Researcher of the Month: Stella Nyongesa – Customer Retention by Microfinance Institutions
Marketing lecturer Stella Nyongesa is a calm spirit who has made great strides in the field of marketing and has been assessed on a number of occasions by her students as a very knowledgeable lecturer.
Ugandan by origin and Kenyan by marriage Stella, is grateful to God for giving her the strength to study her 4 year PhD course, and is currently working at using her knowledge and skills to improve students’ learning experience as well as marketing practice in the country. This she hopes to achieve through providing research-driven solutions to industry problems and training.
What is your education and family background?
I have a Bachelor of Commerce Degree (Marketing Specialization) and a Master of Science Degree (Marketing), both from Makerere University. I also have a Master of Banking and Finance Degree (Microfinance) from Moi University. I undertook this second Master’s out of a desire to understand better the nature of financial services and industry players, in particular providers of microfinance services. This is because microfinance institutions have a unique mandate, to empower poor people economically and socially through the provision of relevant financial services. Besides the degrees, I have the Chartered Institute of Marketing professional qualification (CIM), and over the last four years I have been pursuing my PhD studies at Strathmore University, currently in the final stages.
With regard to my family background, I consider myself a true East African because I am a Tanzanian by birth, a Ugandan by origin, and a Kenyan by marriage. After my university education (in Uganda) I got married to a Kenyan and acquired Kenyan citizenship in 2002. We are blessed with four children- 1 girl and 3 boys.
How did you end up at Strathmore University?
Prior to moving to Kenya, I worked at Uganda Breweries Ltd (Sales & Marketing Department) and at the same time I was a tutorial fellow at Makerere University. A few years later, I was given a full-time Teaching Assistant position there. When I moved to Kenya, my first job assignment took me to Standard Chartered Bank, however I was still interested in a teaching career at university level, therefore I proceeded to apply to universities and I was employed by Kenyatta University in 2003. Shortly after, I was offered a position to teach at Strathmore on a part-time basis. In 2007, I officially joined the university as a full-time lecturer.
What is your PhD topic and why?
My PhD topic is: The Influence of Relationship Marketing, Social performance Management and Firm Characteristics on Customer Retention by Microfinance institutions in Kenya.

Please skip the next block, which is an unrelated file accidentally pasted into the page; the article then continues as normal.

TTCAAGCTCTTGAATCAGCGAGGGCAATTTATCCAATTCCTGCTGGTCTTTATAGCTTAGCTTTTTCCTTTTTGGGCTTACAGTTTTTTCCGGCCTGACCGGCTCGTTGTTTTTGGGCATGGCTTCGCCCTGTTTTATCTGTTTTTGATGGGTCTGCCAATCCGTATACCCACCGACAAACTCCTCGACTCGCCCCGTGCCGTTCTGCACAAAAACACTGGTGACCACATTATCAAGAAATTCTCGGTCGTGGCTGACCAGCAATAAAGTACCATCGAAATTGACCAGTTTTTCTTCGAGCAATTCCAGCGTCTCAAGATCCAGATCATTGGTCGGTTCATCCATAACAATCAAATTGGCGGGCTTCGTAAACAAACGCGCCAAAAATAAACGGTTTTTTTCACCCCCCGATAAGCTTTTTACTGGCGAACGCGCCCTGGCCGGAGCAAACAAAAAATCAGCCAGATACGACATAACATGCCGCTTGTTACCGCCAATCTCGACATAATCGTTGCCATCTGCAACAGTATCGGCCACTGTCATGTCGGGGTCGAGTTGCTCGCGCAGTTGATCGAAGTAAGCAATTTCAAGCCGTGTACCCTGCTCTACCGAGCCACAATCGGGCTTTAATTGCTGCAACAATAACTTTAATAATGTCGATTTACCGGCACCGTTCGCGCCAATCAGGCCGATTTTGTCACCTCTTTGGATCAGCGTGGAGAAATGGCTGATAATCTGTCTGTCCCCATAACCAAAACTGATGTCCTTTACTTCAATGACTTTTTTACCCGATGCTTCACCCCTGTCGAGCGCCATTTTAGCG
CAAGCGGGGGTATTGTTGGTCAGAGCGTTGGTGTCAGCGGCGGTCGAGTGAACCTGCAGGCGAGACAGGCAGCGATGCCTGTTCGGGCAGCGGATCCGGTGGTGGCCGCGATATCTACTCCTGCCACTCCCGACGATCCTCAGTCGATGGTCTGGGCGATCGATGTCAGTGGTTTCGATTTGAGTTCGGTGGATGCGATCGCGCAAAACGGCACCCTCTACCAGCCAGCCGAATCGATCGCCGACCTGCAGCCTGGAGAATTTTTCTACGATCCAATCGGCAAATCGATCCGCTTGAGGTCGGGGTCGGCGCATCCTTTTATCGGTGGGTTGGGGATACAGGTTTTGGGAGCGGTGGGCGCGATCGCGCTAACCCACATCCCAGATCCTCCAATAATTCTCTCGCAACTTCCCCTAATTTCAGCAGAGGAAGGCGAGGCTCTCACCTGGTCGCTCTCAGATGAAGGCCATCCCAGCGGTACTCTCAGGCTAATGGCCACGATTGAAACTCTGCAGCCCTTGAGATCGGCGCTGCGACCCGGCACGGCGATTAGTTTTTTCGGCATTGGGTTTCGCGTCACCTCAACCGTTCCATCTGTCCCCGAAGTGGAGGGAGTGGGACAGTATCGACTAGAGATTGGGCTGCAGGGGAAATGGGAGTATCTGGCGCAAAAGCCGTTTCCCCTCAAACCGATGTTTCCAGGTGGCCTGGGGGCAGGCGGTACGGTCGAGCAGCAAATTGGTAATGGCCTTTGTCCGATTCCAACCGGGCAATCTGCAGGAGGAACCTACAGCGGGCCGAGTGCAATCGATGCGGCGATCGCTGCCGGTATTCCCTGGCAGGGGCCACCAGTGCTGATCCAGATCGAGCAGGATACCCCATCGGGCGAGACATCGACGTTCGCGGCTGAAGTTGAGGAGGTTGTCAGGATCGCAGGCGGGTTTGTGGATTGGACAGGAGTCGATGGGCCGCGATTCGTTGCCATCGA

When I was seeking a topic for my PhD, I strongly felt the need to pursue a multidisciplinary issue by investigating a marketing and microfinance research problem. In particular, the practice of social performance management within microfinance was of interest to me because it espouses the tenets of the societal marketing philosophy. On reading more around this concept, I found out that although this practice was advocated by microfinance stakeholders, because of its potential to make MFIs clients focused, many institutions seemed reluctant to adopt social performance management practices.
I therefore began to find out if social performance management matters within marketing operations, given the variety of micro-finance institutions with different firm characteristics. A key objective of my study thus was to establish the extent to which social performance management practices and firm characteristics influence the strength of the association between relationship marketing and customer retention.
I targeted microfinance institutions that were members of AMFI (Associations of Microfinance Institutions in Kenya). Within the institutions, I sought data from 55 employees in charge of either relationship marketing or social performance management and also collected data from 495 customers of these institutions.
My supervisors are Prof. Francis Kibera, from the University Of Nairobi School Of Business and Prof. Ruth Kiraka, Dean of the School of Graduate Studies at Strathmore University.
What are your findings?
My findings show that relationship marketing and customer retention are strongly related. However, the findings also suggest that when you introduce social performance management, it enhances the strength of this original relationship. Social performance management was thus a moderating variable used to check if it has any influence on the relationship marketing-customer retention association.